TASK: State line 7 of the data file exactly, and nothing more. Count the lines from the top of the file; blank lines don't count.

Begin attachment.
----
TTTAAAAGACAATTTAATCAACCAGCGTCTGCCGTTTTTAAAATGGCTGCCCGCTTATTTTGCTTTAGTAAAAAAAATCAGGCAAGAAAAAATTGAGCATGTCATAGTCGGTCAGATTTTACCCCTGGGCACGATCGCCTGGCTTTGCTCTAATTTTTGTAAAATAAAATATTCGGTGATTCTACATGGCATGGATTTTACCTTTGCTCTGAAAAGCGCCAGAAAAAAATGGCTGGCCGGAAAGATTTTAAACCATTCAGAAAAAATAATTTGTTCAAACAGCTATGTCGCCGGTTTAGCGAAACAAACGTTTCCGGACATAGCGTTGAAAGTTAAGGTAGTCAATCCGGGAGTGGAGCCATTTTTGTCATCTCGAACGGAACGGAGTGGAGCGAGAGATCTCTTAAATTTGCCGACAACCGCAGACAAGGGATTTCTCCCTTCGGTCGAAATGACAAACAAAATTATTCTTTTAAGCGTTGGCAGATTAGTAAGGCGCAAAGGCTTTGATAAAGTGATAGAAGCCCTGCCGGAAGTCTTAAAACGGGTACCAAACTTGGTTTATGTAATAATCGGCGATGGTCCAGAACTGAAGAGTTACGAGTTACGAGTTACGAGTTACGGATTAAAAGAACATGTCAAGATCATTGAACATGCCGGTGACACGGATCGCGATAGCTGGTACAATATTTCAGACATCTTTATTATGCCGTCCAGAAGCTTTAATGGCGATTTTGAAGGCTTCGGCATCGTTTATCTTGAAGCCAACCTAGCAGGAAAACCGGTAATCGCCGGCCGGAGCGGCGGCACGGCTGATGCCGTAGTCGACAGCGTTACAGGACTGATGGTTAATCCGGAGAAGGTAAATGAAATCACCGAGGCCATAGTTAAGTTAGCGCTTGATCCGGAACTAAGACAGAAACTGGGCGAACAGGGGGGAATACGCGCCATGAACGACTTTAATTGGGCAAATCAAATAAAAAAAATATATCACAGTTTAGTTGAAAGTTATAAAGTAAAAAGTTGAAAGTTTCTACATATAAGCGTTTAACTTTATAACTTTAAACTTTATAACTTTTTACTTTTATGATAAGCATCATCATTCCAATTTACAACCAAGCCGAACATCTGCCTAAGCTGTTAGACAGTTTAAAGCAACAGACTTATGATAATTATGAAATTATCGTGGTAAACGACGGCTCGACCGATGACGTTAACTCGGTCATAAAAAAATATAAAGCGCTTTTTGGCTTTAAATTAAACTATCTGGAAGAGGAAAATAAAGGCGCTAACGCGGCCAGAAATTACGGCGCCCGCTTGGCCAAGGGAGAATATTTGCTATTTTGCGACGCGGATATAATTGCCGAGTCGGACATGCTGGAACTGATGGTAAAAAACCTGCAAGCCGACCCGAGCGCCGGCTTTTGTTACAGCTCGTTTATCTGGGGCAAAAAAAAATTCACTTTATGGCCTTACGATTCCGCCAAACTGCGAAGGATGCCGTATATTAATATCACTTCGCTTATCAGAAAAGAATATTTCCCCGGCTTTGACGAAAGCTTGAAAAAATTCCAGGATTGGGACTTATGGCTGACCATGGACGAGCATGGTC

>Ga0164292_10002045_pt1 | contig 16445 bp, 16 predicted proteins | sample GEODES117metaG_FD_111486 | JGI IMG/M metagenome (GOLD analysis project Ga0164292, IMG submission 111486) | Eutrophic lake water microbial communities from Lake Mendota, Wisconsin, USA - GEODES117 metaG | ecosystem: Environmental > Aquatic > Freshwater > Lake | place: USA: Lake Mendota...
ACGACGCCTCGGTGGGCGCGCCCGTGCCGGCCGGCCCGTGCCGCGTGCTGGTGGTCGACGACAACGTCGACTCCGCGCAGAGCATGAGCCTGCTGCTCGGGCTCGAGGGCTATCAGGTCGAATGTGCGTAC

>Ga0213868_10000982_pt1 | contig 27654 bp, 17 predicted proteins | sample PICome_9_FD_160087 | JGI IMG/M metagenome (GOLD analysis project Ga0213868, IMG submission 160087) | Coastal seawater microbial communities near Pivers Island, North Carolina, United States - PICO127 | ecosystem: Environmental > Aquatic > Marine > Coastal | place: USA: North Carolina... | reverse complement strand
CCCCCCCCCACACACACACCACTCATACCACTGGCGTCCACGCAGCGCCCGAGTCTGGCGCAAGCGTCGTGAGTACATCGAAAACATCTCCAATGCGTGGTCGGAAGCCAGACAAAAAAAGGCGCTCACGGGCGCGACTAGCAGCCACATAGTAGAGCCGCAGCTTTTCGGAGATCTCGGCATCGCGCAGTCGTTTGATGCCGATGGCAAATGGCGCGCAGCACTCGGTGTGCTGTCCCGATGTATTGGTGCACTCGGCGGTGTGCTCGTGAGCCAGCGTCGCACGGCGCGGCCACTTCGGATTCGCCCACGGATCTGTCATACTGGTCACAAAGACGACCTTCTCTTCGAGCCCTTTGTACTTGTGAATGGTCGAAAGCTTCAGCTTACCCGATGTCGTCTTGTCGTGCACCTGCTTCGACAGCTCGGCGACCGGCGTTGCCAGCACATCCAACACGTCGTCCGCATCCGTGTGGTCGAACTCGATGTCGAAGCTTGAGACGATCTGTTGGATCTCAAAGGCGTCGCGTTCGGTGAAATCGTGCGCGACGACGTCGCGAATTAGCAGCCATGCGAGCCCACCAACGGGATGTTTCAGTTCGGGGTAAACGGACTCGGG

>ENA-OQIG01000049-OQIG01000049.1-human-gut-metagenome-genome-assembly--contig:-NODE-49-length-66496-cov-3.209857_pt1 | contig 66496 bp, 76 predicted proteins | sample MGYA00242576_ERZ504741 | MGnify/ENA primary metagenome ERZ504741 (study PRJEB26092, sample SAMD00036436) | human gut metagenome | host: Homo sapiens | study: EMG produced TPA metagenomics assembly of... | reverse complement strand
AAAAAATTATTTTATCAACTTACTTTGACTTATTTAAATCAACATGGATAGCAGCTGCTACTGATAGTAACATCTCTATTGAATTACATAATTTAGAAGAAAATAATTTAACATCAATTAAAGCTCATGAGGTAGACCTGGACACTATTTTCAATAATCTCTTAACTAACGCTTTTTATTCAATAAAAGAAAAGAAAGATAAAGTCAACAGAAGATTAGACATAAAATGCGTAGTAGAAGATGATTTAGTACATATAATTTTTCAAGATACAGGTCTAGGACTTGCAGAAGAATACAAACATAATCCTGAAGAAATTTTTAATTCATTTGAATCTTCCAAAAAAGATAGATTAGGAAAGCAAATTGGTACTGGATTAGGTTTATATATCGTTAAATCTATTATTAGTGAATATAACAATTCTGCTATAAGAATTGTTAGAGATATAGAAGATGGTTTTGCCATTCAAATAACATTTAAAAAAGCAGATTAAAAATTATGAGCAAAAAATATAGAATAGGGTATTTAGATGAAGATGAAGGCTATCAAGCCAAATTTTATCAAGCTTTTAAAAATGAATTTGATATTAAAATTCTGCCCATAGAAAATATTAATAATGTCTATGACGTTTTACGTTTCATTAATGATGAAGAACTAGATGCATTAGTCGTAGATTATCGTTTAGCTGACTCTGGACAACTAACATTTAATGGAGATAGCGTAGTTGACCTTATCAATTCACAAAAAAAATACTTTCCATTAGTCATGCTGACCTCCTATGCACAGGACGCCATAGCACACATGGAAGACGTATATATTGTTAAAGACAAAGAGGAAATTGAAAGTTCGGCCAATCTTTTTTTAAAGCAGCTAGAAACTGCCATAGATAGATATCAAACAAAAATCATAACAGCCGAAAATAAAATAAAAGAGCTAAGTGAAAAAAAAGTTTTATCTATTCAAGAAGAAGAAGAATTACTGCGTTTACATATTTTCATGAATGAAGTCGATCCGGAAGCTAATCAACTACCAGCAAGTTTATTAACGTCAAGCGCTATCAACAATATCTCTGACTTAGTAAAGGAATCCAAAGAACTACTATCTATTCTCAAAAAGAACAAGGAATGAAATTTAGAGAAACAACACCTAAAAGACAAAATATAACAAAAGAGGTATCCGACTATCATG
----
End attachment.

AAAAAATTATTTTATCAACTTACTTTGACTTATTTAAATCAACATGGATAGCAGCTGCTACTGATAGTAACATCTCTATTGAATTACATAATTTAGAAGAAAATAATTTAACATCAATTAAAGCTCATGAGGTAGACCTGGACACTATTTTCAATAATCTCTTAACTAACGCTTTTTATTCAATAAAAGAAAAGAAAGATAAAGTCAACAGAAGATTAGACATAAAATGCGTAGTAGAAGATGATTTAGTACATATAATTTTTCAAGATACAGGTCTAGGACTTGCAGAAGAATACAAACATAATCCTGAAGAAATTTTTAATTCATTTGAATCTTCCAAAAAAGATAGATTAGGAAAGCAAATTGGTACTGGATTAGGTTTATATATCGTTAAATCTATTATTAGTGAATATAACAATTCTGCTATAAGAATTGTTAGAGATATAGAAGATGGTTTTGCCATTCAAATAACATTTAAAAAAGCAGATTAAAAATTATGAGCAAAAAATATAGAATAGGGTATTTAGATGAAGATGAAGGCTATCAAGCCAAATTTTATCAAGCTTTTAAAAATGAATTTGATATTAAAATTCTGCCCATAGAAAATATTAATAATGTCTATGACGTTTTACGTTTCATTAATGATGAAGAACTAGATGCATTAGTCGTAGATTATCGTTTAGCTGACTCTGGACAACTAACATTTAATGGAGATAGCGTAGTTGACCTTATCAATTCACAAAAAAAATACTTTCCATTAGTCATGCTGACCTCCTATGCACAGGACGCCATAGCACACATGGAAGACGTATATATTGTTAAAGACAAAGAGGAAATTGAAAGTTCGGCCAATCTTTTTTTAAAGCAGCTAGAAACTGCCATAGATAGATATCAAACAAAAATCATAACAGCCGAAAATAAAATAAAAGAGCTAAGTGAAAAAAAAGTTTTATCTATTCAAGAAGAAGAAGAATTACTGCGTTTACATATTTTCATGAATGAAGTCGATCCGGAAGCTAATCAACTACCAGCAAGTTTATTAACGTCAAGCGCTATCAACAATATCTCTGACTTAGTAAAGGAATCCAAAGAACTACTATCTATTCTCAAAAAGAACAAGGAATGAAATTTAGAGAAACAACACCTAAAAGACAAAATATAACAAAAGAGGTATCCGACTATCATG